There are no hard numbers for support, but itï¿½s widely acknowledged that physicians, perhaps more than any other profession, are frequent victims of financial fraud. In fact, says Michael Spencer, president of M.R. Spencer Financial Services, a Flint, Michigan-based financial advisory firm, physicians as a group are popular targets.
There are no hard numbers for support, but it’s widely acknowledged that physicians, perhaps more than any other profession, are frequent victims of financial fraud. In fact, says Michael Spencer, president of M.R. Spencer Financial Services, a Flint, Michigan-based financial advisory firm, physicians as a group are popular targets.
“They are at the forefront of every sales training presentation,” Spencer says. “We’re taught to go after the physician. As a result, one of my physician clients told me, ‘Everyone has their hand out. They all want something.’”
But that doesn’t mean physicians have to give it to them.
Mark Dreher, CPA, is managing partner of Wallace, Plese & Dreher, a Phoenix, Arizona-based accounting firm. He says that physicians are frequent victims of fraud. “There are only two kinds of doctors in the world,” he says. “Those that have had fraud committed against them, and those that will.”
Spencer points out that physician practices, in general, have a significant amount of money flowing through the business. Right off the bat, that makes them more susceptible to fraud, because the financial community—from stock brokers and insurance agents to financial advisors—knows there’s money coming in the front door. The challenge for physicians is to retain it and invest it properly. “Protect the core, protect the core,” urges Spencer. “That has to be the battle cry, because that’s what will sustain them for the rest of their lives. Then, if they want, they can look at some speculative investments.”
Dreher says that it’s important for physicians to understand what causes fraud to happen, noting that internal fraud—the kind perpetrated by employees and patients—occurs more often than external fraud. The three basic elements, he says, are pressure—a reason why somebody perceives that they need something—opportunity, and rationalization. And most people who perpetrate fraud are first-time perpetrators. “The idea in a practice is to create an environment where the opportunity does not appear to be easy. Then, if they don’t have the opportunity, they can’t move forward and rationalize their behavior.”
According to Dreher, the average fraud in a small company, such as a physician practice, is larger than the average fraud in a large company. The reason is the smaller company tends not to have the proper controls in place. He suggests that physicians, particularly during these difficult economic times, need to be aware of what’s going on in the lives of their employees. For example, if an employee’s spouse recently lost a job, give some extra thought to the responsibilities, and opportunities, that employee has.
Spencer says that because physicians put a lot of time and energy into the practice of medicine, they often lose control of their own finances. Frequently, that occurs because they place people in charge of finances who aren’t necessarily competent. “You have to trust someone,” he says, “but many times that employee got their position because they were with the physician when the practice got off the ground, and they were elevated up in the ranks over time. That doesn’t mean their skills are there. As time goes on, make sure the people you have in positions are trustworthy and competent in what they’re doing.”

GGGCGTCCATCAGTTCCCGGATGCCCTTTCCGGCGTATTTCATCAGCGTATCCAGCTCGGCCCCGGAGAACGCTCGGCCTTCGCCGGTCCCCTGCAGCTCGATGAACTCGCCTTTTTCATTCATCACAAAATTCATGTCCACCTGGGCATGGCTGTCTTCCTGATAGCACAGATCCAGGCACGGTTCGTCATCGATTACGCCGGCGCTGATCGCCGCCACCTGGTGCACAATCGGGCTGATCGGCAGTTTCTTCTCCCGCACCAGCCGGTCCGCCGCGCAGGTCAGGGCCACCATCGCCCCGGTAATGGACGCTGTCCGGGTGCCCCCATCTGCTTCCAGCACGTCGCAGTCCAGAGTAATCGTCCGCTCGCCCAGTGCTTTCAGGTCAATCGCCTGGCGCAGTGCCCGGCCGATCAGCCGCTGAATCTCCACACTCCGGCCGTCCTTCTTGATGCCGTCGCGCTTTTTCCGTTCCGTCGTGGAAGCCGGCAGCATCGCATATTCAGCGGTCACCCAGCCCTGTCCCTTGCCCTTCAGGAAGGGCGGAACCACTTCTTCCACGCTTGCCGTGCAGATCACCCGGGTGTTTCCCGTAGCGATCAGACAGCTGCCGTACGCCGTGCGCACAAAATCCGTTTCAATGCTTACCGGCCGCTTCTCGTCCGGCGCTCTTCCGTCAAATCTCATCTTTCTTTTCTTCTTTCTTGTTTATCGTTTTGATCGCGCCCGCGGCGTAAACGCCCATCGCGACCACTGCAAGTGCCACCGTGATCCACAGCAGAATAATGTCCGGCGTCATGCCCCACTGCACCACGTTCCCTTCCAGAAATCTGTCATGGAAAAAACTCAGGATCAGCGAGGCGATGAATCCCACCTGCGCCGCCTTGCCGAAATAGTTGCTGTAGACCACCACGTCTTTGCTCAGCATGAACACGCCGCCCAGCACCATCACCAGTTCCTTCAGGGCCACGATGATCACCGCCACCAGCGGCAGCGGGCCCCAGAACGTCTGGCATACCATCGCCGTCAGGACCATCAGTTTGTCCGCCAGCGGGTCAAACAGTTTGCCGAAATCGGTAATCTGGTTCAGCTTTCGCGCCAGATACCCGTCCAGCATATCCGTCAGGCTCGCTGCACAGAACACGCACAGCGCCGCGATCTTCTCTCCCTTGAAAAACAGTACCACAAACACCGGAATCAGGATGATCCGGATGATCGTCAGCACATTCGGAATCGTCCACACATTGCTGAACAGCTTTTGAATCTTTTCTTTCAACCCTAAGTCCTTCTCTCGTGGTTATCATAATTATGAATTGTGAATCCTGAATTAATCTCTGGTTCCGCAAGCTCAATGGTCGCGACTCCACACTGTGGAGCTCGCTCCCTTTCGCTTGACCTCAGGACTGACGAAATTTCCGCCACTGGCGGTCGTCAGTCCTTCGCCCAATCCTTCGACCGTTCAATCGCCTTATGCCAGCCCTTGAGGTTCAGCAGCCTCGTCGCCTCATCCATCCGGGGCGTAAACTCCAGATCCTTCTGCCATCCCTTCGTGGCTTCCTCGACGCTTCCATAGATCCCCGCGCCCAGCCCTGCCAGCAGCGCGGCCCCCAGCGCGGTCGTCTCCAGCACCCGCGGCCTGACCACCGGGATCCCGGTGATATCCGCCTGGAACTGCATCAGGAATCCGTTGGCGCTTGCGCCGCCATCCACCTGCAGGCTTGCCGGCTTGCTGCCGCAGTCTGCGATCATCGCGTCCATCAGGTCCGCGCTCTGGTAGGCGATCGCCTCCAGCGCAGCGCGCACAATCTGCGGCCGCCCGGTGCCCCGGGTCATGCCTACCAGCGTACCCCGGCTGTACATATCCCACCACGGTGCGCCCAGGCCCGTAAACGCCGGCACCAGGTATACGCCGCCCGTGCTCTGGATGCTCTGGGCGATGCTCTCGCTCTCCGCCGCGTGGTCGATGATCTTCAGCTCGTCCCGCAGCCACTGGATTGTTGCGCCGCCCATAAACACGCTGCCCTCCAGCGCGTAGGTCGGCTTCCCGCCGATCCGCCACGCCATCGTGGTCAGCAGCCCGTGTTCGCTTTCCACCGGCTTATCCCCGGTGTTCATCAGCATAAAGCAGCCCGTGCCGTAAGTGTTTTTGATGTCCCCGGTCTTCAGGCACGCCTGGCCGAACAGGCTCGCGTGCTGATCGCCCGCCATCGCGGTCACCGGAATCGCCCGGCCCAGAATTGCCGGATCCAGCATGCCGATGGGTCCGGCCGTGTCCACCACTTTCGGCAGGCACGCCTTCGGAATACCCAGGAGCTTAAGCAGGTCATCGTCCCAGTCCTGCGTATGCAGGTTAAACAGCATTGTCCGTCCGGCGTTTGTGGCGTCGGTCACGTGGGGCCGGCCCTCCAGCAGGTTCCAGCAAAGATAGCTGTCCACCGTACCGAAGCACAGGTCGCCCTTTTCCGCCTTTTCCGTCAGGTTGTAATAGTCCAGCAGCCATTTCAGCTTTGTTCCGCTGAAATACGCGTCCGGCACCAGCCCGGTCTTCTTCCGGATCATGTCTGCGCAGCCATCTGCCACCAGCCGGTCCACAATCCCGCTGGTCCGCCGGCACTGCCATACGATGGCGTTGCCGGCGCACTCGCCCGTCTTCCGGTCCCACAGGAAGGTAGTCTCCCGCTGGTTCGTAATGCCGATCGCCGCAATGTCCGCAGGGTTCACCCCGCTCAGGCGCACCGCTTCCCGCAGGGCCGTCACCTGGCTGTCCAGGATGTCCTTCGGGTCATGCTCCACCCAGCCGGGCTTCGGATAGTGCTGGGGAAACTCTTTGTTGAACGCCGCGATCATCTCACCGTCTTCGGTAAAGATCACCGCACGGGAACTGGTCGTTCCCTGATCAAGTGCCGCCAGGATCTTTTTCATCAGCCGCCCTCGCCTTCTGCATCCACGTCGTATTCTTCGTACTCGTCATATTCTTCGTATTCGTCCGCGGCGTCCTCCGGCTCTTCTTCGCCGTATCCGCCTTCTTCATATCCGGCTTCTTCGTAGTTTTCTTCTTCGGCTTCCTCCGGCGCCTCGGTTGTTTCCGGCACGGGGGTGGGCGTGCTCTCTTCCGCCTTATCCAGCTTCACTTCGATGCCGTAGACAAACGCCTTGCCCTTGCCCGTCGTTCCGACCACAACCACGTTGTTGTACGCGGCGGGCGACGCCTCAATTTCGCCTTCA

That’s where internal audits can help. Many accounting firms have CPAs who specialize in internal controls and in implementing policies and procedures. Along those lines, Dreher says the best thing a practice should focus on to minimize fraud is to establish business standards within the office; create an environment that removes some of the opportunities where employees feel they can take a chance. “You don’t want people to feel like they’re not trusted, but prevention is a lot easier than detection. That’s why people check other people’s work. That’s why computers have unique logins and passwords, and you don’t share them with anyone. If somebody perceives an opportunity, it is often very difficult to find out what they’ve done.”
Dreher points out that because physicians tend to surround themselves with fairly trusted advisors, including CPAs and attorneys, they’re not usually as susceptible to external fraud. But, he cautions, that doesn’t mean it can’t happen. He explains that physicians often rely on stock tips or investment advice they receive from a colleague or another physician during the course of surgery. Running the “advice” by a well established and well trusted circle of advisors is a good safeguard against the types of investment fraud that are perpetrated.
“One of the things I tell doctors is that if something is being marketed only to doctors and dentists, that concerns me,” Dreher says. “If it’s such a great investment, why is it being restricted to doctors and dentists?”
Ed Rabinowitz is a veteran healthcare writer and reporter. He welcomes comments at firstname.lastname@example.org.